Travis Perkins Profits Hit by Housing Market Slowdown Due to Rising Mortgage Rates

Builders’ merchant Travis Perkins has reported a significant impact on its profits due to a stalled housing market caused by increasing mortgage rates.


The company faced challenges in the first half of the financial year as inflation persisted and interest rates rose, leading to decreased demand for new-build housing work and renovation projects.

Sinking Profits and Revenue Dip:

Travis Perkins experienced a 32% decline in operating profit, totaling £107 million in the first half of the financial year, compared to £157 million in the previous year.

Despite this, the retailer managed to keep its revenue dip relatively low, with a decrease of only 2.5% over the same period.

Effects of Higher Borrowing Costs and Cost-of-Living:

Higher borrowing costs and the rising cost-of-living have constrained homeowners’ budgets, resulting in notably fewer sales of pre-owned homes.


Additionally, demand for new-build properties and extensive renovation projects from existing homeowners also suffered.

Managing Inflation and Cost Control Measures:

The company faced persistent inflation during the first half of the year, primarily driven by the pressure to increase wages for staff.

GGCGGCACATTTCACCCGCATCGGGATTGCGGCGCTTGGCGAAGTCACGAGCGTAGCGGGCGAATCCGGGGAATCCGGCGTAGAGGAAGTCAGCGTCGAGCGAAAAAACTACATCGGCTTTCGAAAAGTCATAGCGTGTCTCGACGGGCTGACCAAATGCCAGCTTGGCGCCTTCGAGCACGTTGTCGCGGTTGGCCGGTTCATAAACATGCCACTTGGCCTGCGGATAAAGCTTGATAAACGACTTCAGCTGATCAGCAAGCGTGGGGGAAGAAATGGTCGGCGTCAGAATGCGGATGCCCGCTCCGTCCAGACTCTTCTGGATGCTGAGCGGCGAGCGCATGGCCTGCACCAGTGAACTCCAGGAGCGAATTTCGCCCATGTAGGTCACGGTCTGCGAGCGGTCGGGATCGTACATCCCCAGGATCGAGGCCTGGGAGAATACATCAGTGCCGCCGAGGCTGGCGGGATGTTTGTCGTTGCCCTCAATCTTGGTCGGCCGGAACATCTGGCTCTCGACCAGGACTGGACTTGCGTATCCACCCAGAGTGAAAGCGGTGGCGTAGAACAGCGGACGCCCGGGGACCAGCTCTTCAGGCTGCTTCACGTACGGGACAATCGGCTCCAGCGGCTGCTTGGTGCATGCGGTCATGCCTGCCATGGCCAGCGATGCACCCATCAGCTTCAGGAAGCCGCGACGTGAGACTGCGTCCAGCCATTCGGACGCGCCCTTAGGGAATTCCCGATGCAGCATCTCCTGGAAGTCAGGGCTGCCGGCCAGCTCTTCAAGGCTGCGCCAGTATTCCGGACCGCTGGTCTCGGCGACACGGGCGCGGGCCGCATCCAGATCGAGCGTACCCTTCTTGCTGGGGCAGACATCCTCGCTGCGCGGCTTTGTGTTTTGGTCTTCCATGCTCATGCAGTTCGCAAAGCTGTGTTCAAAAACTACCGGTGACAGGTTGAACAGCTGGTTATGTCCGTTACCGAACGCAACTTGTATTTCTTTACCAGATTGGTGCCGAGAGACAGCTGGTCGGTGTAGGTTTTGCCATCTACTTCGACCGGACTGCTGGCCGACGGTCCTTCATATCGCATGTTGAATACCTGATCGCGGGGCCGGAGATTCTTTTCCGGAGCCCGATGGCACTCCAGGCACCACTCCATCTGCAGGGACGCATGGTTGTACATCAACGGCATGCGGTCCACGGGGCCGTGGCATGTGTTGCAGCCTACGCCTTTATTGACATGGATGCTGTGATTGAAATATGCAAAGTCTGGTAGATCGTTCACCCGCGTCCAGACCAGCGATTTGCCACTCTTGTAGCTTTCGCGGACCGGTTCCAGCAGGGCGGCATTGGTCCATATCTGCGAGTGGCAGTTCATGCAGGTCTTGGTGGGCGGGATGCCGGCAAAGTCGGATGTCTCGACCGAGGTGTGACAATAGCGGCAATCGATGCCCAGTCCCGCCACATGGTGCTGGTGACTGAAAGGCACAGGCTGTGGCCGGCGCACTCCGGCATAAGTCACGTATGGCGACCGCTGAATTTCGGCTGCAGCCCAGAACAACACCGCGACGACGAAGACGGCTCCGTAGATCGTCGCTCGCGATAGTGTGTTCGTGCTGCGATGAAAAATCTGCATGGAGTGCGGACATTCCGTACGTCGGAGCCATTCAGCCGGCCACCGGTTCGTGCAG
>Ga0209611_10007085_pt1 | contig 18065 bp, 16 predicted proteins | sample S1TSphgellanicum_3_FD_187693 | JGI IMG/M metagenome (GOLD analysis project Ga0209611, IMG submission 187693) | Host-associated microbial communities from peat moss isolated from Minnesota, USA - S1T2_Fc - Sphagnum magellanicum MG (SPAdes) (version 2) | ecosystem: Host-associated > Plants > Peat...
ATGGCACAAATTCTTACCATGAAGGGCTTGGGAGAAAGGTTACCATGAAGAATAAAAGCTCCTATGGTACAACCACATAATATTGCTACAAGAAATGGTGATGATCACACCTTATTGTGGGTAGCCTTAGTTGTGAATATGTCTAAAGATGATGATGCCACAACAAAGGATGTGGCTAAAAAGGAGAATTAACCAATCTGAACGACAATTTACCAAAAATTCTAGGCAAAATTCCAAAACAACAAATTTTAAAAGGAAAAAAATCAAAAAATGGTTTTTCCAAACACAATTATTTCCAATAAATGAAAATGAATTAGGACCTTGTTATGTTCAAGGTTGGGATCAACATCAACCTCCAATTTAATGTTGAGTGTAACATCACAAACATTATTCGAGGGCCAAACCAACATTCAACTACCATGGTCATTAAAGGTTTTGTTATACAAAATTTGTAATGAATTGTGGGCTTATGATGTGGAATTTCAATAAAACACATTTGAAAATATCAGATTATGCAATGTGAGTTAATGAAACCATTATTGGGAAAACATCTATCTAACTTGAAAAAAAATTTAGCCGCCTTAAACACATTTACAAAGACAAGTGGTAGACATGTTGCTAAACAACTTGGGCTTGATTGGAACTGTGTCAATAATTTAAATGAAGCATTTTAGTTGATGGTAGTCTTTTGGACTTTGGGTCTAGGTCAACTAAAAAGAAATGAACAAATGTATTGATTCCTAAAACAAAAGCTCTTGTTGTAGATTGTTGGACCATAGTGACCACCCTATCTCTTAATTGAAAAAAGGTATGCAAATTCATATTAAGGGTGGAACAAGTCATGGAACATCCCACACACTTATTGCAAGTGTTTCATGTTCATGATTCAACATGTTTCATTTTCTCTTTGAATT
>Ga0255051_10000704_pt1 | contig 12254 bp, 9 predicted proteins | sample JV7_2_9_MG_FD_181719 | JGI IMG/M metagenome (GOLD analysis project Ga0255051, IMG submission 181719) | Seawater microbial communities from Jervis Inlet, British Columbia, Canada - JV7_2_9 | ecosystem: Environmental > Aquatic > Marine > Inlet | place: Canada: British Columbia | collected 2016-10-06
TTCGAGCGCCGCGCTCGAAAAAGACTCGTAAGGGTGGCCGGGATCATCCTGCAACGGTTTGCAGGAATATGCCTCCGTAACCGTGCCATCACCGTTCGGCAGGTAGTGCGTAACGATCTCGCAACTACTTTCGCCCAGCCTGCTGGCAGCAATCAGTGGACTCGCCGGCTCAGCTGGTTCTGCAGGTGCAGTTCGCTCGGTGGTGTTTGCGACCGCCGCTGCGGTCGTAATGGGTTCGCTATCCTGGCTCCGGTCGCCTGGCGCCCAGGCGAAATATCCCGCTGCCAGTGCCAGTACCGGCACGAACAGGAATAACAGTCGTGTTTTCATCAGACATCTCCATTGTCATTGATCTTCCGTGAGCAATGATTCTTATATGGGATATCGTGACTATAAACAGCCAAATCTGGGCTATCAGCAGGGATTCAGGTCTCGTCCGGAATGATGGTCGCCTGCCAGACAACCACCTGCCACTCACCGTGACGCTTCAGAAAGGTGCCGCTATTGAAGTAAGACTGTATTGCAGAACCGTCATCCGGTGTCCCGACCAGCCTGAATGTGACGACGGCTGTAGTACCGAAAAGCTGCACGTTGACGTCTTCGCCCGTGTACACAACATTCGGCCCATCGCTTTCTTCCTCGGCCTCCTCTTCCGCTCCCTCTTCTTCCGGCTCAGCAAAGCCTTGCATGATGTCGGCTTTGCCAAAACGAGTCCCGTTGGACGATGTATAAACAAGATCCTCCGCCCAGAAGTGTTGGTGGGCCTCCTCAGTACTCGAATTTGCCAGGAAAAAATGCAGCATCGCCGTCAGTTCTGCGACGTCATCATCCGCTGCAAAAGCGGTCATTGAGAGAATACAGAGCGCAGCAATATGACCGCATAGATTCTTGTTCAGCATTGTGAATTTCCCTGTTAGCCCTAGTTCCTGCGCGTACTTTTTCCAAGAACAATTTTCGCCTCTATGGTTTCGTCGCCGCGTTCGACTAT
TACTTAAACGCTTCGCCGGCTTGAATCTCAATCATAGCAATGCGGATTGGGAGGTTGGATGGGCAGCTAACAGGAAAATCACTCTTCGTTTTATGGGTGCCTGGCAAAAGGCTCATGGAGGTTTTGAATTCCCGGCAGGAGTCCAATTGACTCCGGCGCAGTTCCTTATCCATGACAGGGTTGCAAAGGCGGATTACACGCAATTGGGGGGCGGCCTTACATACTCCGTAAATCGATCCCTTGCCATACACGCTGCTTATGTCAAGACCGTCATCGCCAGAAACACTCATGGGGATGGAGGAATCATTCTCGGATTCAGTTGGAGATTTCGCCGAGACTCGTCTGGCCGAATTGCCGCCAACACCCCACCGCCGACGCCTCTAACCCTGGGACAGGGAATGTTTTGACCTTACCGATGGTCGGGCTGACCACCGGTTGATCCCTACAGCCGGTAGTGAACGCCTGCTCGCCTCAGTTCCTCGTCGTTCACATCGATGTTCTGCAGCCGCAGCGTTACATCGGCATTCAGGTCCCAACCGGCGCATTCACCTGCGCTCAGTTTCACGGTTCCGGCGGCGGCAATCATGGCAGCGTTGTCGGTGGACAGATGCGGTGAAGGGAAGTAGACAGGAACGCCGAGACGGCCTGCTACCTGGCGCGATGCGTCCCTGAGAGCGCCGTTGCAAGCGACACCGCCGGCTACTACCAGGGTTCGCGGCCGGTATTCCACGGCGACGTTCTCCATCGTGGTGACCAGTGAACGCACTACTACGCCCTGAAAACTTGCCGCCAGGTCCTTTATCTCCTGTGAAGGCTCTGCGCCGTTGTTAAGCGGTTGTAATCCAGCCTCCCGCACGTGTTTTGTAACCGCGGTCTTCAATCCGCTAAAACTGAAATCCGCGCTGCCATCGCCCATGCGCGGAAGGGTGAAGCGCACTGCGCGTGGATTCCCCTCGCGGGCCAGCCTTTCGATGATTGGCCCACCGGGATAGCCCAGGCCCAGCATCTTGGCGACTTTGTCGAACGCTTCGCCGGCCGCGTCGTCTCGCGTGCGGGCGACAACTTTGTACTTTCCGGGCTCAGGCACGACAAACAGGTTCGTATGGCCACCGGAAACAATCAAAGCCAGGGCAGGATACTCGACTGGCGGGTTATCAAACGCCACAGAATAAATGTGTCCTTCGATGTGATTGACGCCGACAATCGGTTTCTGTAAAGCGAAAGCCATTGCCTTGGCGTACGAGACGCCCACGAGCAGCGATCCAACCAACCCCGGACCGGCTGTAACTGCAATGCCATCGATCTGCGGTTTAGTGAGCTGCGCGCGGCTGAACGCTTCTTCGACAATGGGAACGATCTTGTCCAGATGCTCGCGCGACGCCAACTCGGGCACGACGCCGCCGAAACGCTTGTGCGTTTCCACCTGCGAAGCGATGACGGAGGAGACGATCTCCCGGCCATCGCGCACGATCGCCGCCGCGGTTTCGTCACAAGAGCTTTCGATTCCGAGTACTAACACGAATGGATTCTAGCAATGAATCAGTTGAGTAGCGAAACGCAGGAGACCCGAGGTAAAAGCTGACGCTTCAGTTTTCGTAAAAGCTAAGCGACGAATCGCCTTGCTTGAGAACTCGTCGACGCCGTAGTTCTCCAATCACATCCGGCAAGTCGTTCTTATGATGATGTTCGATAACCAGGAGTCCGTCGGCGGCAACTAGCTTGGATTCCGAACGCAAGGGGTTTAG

Nevertheless, Travis Perkins managed to control costs across the group by implementing operational efficiencies, including greater use of technology, such as digital invoicing to replace paper-based processes.

Resilient Demand in Certain Sectors:

While the housing market slowdown has affected certain segments, the group continues to see resilient demand in other areas, particularly in long-term projects within the commercial and infrastructure sectors.

There is also a backlog of work being addressed across the private sector, particularly in social housing, education, and healthcare.


Outlook and Expectations:

Despite the ongoing challenges, Travis Perkins anticipates demand to remain subdued during the second half of the year, leading to a continuation of falling revenues.

The company’s chief executive, Nick Roberts, acknowledged the difficult near-term trading conditions but expressed optimism about the group’s positioning to benefit from long-term structural drivers in its end markets.

He highlighted the potential in opportunities to decarbonize properties in the UK and address the shortage of private and social housing.


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